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The Wine Curmudgeon’s first wine prices survey

One of the difficulties with writing a wine blog that focuses on price, and that most of my colleagues don’t have, is that there is no standard for wine prices in the Read More »

winetrends

Premiumization: Are wine drinkers really trading up?

That’s the top trend in wine this year, that we’re feeling better about the economy and trading up: Buying more expensive wine than the wine we bought during the recession, moving from Read More »

wineofweek

Wine of the week: Château Martinon 2011

Dear Bordeaux wine wise guys: You’ve been moaning and wailing that Americans have abandoned your wines, and you claim to be baffled why. Fortunately, the Wine Curmudgeon is here to explain. Your Read More »

winenews

Winebits 381: Direct shipping, consolidation, Prosecco

• Lots of kinks to work out: Direct shipping, despite its successes over the past decade, is still a tiny part of the wine business, just single percentage points of the $17 Read More »

literacy

The Wine Curmudgeon’s Lunch for Literary

In which I’m offering my services to raise money to benefit literacy education — because, if Robert Parker can do it, why can’t I? Parker, the man who popularized the 100-point scoring Read More »

The Wine Curmudgeon’s first wine prices survey

winetrends

wine prices One of the difficulties with writing a wine blog that focuses on price, and that most of my colleagues don’t have, is that there is no standard for wine prices in the U.S. One region’s $10 wine can be another’s $15 wine, and this doesn’t take into account states with minimum pricing laws or those with government-owned retailers.

It’s not the problem availability is, but it’s enough of a problem that I decided to do this post, which is also something many of you have asked for. The goal is to get pricing data from readers around the country, put it into a spreadsheet, and see if we can determine regional differences. That is, we’ll know that a wine in Dallas will cost 10 percent less in one place or 15 percent more in another. That way, when I list the price, you can make the appropriate adjustment.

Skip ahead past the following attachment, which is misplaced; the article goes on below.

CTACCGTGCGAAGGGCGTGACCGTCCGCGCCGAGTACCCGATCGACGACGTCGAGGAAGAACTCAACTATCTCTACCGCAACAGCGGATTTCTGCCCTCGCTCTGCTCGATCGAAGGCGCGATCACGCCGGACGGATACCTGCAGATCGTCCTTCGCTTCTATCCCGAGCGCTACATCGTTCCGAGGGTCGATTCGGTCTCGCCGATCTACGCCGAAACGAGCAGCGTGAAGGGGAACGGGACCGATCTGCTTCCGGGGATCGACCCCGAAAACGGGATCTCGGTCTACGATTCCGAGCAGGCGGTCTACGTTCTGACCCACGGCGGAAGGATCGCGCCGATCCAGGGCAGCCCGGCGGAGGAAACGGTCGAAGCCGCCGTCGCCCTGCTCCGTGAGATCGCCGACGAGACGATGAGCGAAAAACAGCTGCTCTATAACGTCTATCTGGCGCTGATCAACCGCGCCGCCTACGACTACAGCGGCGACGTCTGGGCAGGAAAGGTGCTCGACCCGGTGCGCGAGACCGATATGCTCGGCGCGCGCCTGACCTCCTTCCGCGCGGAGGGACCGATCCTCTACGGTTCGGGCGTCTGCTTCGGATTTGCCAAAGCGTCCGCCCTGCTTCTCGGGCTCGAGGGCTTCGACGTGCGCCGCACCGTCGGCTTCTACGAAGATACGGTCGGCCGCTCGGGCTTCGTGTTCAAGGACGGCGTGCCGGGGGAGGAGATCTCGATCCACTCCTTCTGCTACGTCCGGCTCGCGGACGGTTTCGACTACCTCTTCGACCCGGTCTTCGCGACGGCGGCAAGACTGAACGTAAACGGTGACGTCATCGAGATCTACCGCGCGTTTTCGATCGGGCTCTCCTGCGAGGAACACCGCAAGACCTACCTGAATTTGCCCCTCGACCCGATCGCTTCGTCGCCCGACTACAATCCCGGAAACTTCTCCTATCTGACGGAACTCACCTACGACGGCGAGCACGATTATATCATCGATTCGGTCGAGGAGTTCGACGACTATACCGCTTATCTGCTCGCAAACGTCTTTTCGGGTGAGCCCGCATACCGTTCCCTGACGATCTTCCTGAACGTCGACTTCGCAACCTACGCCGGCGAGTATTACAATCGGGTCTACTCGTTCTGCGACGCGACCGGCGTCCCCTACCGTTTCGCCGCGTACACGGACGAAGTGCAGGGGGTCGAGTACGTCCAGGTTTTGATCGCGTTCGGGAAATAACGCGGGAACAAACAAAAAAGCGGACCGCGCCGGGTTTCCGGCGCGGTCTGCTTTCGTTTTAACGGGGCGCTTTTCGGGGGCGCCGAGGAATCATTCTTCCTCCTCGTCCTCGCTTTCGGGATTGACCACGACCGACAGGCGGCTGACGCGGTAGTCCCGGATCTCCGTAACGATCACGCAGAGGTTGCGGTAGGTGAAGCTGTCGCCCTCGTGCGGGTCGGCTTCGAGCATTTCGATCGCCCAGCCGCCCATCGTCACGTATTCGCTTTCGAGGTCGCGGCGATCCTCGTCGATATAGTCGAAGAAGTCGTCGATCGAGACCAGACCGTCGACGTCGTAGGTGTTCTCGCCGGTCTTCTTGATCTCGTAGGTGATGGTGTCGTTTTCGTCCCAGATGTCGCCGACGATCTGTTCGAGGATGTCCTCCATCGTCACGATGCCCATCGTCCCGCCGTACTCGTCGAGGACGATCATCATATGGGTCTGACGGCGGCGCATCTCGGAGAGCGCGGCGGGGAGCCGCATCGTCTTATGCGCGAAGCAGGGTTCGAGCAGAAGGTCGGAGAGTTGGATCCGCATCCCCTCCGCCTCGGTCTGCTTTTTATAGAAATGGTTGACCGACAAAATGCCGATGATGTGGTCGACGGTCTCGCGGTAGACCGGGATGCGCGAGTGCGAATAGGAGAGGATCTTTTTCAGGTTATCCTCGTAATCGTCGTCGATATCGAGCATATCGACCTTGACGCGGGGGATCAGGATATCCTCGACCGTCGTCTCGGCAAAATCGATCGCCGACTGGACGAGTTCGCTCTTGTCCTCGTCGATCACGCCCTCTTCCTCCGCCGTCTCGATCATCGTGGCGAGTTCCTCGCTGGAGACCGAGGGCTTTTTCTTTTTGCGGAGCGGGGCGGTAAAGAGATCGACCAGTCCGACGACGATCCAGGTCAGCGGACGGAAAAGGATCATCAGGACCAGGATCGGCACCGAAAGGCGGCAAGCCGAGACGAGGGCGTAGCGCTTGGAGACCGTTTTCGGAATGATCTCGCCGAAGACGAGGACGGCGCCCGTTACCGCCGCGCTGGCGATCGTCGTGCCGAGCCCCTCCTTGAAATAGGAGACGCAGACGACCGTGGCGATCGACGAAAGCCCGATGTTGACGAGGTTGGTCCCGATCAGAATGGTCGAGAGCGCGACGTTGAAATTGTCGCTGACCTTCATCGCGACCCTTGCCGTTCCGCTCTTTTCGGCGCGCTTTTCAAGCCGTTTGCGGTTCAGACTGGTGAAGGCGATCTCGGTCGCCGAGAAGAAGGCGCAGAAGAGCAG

So let’s do this:

First, e-mail me the prices for two or three wines you buy regularly, as well as where you buy them. Or, you can click the Contact link at the top of the page. Preferably, these should be wines we talk about on the blog, since doing it for wine prices higher than $15 won’t help much. I’ll take your prices for the next month or so, until Mother’s Day.

Then, I’ll flesh out your numbers with wine prices from retailers I know around the country, using your wines as the guidelines.

Finally, I’ll crunch the numbers and publish the results on the blog. We also might be able to learn a thing or two and make some news in the process: Are Big Wine prices more consistent? Do state taxes make that much of a difference? Are some retailers more or less expensive?

Premiumization: Are wine drinkers really trading up?

winetrends

premiumizationThat’s the top trend in wine this year, that we’re feeling better about the economy and trading up: Buying more expensive wine than the wine we bought during the recession, moving from $4 bottles to $8, from $8 to $12, from $10 to $15, and from $15 to $20.  The wine business calls this trend premiumization, and the salivating at the prospect has reached epic proportions.

That’s because the wine business doesn’t necessarily want to sell cheap wine — it’s not as profitable and it doesn’t carry the prestige that selling more expensive wine does (a much more important reason than consumers can possibly imagine). Plus, selling cheap wine requires more work. You can move a tanker truck of $25 wine in 20 minutes if it gets a 95, but cheap wines don’t get 95s, the competition for shelf space is ferocious, and most cheap wine is sold by the biggest retailers, who demand the best deals and which makes cheap wine even less profitable.

Hence premiumization, which some of the smartest people in wine say is here and isn’t going away. I’m not so sure, and I don’t say this just because my livelihood is cheap wine. As I continually remind people, there has never been a definitive study made public that demonstrates that wine drinkers trade up. Everyone just assumes it’s so. But does anyone know a wine drinker who went from Barefoot to Bogle to Hess or Rodney Strong to Silver Oak?

More, after the jump:

Wine of the week: Château Martinon 2011

wineofweek

Château MartinonDear Bordeaux wine wise guys:

You’ve been moaning and wailing that Americans have abandoned your wines, and you claim to be baffled why. Fortunately, the Wine Curmudgeon is here to explain. Your wines are too often overpriced and of middling quality, and if you want to fix the problem, talk to Chateau Martinon’s Jerome Trolliet. You might learn a thing or two.

That’s because the Chateau Martinon ($11, purchased, 12.5%) is classic white Bordeaux, the kind of wine you made when you were the envy of the wine world, but gave up in favor of chasing trends, raising prices, and courting the Chinese. In this, it tastes like white Bordeaux, and not sauvignon blanc from New Zealand or Chile.

That means more minerality than citrus, but enough lemon-lime citrus to be pleasant, plus a richness many other white Bordeauxs don’t bother with anymore. Credit that to using more semillion than sauvignon blanc in the blend, a not common practice. And that this was a prior vintage just made the Chateau Martinon more interesting. Who knew an $11 wine from the very ordinary Entre-Deux-Mers region would age this well?

Highly recommended, and you should be proud that someone in Bordeaux remembers how to do things the right way.

Your pal,
The Wine Curmudgeon

 

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